Rule #4: Skip the childish pranks.
Any joke made at your coworker’s expense—or worse, a customer’s—probably isn’t all that funny. Flight attendant Betty from California, author of Betty in the Sky with a Suitcase, spent a plane ride with two coworkers who went way too far. “It’s common for flight attendants to take empty passenger seats, but obviously customers get first dibs,” says Betty. “Well, two fellow flight attendants were unhappy when a couple took over a row of seats they had their eye on, so they stole the couple’s shoes and left them in a trash bag in the galley.” Sure, there might be someone out there who will laugh at your antics, but they’re best saved for your time off.
Rule #5: Take a breath before you hit "Send."
The easiest way to confront a coworker is often via email—you get to have your say without any ugly face-to-face drama. But remember that once you hit "Send" from an office computer (or to or from a work email account), your words are now company property. Sarah from New York tells the story of Ralph, a mailroom worker who fired off an angry missive when someone swiped his lunch from the office refrigerator. “The email was long, angry and childish,” she says. “And he sent it to the entire company.” Ralph didn’t lose his job, but his account was modified so that he could no longer send company-wide emails.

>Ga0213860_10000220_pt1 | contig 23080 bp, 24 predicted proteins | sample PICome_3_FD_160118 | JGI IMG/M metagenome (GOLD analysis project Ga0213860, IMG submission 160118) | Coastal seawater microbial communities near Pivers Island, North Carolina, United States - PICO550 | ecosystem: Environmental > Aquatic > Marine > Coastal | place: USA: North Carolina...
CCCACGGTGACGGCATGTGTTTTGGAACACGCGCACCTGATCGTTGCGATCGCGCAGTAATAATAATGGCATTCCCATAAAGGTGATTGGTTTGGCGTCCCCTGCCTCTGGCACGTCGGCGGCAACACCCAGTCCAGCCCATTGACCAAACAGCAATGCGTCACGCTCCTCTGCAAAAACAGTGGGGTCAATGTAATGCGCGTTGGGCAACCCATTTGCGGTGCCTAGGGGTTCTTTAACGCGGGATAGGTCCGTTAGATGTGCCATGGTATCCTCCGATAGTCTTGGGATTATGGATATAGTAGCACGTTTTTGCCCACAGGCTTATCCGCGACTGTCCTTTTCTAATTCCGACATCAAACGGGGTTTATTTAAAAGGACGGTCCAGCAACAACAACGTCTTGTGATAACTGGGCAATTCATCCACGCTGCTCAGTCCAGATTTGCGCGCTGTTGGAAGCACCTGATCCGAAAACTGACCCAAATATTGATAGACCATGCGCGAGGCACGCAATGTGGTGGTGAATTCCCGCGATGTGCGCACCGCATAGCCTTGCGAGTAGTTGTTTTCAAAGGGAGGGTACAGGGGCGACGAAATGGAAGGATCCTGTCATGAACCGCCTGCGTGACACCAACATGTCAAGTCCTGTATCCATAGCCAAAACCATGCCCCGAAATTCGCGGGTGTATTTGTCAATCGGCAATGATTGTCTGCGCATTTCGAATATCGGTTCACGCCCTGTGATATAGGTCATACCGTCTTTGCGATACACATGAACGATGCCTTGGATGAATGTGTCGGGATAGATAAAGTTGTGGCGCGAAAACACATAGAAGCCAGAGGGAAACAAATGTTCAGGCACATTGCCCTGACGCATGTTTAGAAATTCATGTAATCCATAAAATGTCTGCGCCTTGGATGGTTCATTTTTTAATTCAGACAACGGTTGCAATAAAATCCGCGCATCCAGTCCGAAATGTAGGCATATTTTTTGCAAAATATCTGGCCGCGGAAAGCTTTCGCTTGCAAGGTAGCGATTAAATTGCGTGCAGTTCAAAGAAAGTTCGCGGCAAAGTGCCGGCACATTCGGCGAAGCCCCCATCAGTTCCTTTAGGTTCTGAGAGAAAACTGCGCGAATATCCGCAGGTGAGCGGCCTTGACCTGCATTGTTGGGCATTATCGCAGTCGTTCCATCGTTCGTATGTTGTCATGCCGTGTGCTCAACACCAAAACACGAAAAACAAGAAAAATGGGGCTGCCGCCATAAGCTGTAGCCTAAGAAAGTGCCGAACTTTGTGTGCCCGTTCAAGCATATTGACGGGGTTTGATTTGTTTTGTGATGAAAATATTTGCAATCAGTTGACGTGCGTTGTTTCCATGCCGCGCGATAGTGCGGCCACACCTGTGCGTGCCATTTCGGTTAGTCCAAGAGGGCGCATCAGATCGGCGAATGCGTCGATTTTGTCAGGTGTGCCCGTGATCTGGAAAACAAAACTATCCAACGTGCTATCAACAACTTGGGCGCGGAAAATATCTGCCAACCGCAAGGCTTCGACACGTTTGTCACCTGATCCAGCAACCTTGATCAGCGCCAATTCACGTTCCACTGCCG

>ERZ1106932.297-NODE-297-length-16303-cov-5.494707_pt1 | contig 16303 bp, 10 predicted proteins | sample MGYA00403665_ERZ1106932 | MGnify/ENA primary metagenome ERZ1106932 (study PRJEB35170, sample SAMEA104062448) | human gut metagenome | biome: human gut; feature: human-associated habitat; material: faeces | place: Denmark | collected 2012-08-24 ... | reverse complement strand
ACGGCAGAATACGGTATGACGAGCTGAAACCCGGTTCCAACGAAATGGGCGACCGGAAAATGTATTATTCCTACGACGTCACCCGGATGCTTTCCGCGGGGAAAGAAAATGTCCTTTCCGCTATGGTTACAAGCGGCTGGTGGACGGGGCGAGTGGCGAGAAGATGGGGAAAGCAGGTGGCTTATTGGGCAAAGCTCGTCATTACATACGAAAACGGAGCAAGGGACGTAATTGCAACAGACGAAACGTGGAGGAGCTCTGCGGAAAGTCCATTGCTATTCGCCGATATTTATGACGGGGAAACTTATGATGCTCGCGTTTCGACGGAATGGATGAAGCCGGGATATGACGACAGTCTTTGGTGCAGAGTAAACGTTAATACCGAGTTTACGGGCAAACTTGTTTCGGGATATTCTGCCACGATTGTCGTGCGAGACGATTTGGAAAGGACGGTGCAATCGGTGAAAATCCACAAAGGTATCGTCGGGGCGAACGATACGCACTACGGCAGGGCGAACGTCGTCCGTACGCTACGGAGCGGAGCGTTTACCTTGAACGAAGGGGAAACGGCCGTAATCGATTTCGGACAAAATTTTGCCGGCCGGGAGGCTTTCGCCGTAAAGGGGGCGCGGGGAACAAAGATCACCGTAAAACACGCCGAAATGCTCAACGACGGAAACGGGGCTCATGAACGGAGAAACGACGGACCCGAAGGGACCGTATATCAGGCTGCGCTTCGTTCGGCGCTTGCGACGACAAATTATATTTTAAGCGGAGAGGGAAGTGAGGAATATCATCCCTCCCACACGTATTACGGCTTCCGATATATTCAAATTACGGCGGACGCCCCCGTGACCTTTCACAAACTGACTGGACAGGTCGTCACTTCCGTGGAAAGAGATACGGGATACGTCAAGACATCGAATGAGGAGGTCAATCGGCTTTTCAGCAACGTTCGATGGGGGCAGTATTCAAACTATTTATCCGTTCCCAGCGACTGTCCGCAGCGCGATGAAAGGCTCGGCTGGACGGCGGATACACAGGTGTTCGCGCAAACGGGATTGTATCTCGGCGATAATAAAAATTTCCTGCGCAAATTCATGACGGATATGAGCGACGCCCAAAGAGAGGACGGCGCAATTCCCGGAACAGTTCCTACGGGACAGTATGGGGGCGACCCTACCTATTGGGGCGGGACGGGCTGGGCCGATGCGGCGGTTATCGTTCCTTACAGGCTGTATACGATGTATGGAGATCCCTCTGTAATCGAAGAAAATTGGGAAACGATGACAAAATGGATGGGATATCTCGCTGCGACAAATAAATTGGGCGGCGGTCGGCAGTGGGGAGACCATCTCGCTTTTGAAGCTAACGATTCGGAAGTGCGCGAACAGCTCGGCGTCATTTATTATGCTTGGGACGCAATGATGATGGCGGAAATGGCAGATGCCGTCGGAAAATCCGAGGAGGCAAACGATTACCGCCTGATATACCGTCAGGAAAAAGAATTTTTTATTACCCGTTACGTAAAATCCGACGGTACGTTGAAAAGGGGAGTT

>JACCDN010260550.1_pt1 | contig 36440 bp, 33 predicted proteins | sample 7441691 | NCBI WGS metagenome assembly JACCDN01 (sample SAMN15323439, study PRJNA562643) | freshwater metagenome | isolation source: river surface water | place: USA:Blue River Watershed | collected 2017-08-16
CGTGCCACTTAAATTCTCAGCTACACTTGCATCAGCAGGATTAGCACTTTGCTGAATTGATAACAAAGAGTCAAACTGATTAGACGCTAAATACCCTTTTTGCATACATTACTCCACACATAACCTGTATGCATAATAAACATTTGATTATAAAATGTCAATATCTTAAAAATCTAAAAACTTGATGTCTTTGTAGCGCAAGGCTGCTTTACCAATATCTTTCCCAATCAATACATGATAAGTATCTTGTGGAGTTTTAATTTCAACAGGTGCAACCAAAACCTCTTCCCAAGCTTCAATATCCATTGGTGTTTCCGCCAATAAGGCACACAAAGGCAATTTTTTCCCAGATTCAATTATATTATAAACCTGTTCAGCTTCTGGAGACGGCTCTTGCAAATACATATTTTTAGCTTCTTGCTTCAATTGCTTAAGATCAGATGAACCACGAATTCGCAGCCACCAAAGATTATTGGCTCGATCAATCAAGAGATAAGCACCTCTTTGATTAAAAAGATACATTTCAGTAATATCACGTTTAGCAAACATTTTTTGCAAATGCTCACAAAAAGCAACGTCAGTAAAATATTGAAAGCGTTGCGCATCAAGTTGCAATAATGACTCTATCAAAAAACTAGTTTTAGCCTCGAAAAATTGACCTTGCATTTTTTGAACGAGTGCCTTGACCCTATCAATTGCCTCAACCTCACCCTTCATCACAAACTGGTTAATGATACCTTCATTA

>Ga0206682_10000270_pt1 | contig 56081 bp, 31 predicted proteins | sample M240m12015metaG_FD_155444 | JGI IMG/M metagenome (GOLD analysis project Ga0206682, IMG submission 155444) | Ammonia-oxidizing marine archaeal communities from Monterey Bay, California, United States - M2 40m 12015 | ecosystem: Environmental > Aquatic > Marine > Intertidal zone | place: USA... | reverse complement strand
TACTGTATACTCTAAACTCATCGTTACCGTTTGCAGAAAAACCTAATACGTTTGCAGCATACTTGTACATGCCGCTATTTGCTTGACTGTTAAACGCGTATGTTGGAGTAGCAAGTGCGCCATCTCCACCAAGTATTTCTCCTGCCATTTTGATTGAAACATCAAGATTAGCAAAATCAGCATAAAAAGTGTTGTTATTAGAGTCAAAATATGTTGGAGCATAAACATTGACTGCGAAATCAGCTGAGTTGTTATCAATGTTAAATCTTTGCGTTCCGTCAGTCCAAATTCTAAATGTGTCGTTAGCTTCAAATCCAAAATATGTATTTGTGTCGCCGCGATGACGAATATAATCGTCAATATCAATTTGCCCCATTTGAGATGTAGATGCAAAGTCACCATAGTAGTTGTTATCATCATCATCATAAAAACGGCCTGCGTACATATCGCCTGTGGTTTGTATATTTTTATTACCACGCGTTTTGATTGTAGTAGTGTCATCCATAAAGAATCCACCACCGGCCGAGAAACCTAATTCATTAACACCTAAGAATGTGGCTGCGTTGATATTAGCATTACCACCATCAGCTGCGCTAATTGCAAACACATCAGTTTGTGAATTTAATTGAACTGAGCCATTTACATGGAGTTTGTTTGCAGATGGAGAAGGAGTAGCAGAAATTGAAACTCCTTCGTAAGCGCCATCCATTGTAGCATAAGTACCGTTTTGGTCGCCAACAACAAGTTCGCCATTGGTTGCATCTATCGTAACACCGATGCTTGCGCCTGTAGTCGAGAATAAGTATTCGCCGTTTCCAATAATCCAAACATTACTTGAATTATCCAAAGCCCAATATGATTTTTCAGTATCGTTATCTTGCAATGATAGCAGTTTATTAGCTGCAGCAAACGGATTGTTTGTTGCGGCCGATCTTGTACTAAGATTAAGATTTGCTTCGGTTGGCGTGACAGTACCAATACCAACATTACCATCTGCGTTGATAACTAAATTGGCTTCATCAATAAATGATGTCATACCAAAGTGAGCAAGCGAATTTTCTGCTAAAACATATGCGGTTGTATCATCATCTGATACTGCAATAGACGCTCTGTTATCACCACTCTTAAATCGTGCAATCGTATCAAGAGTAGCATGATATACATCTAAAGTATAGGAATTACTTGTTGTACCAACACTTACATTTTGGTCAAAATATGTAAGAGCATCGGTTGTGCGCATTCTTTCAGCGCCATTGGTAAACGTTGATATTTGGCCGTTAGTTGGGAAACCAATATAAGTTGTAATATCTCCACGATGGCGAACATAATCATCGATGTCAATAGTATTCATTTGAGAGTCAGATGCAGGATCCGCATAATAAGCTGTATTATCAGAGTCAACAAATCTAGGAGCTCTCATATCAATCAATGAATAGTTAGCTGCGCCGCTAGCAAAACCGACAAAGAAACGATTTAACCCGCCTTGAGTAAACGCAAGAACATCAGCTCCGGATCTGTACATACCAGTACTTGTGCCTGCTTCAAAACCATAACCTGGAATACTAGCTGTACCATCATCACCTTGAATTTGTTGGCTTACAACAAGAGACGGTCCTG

Rule #6: Keep your personal matters and opinions at home.
It’s OK to have strong views, but it’s not OK to push those views on your coworkers or pick fights with them when they do something you don’t approve of. Mark from Iowa works in an advertising office by day and writes horror stories by night. When a coworker found out about his nighttime gig, which earned him a nomination for a national book award, she chastised him for “glamorizing Satan,” he says. “The funny thing is, it was clear from her rant that she hadn’t even read the book, in which the forces of good win in the end.”
Rule #7: Consider your coworkers when you pack your lunch.
Sure, last night’s delicious cod dish would make a delightful lunch—but it’s not nice to make coworkers suffer through your smelly meal. Cindy from Indiana worked with “a woman who claimed that, because of her diabetes, she needed to heat up a pungent meat or fish dish every single day.” If your meal will stink when it’s reheated, save it for home. Also skip smelly foods when you’re ordering takeout.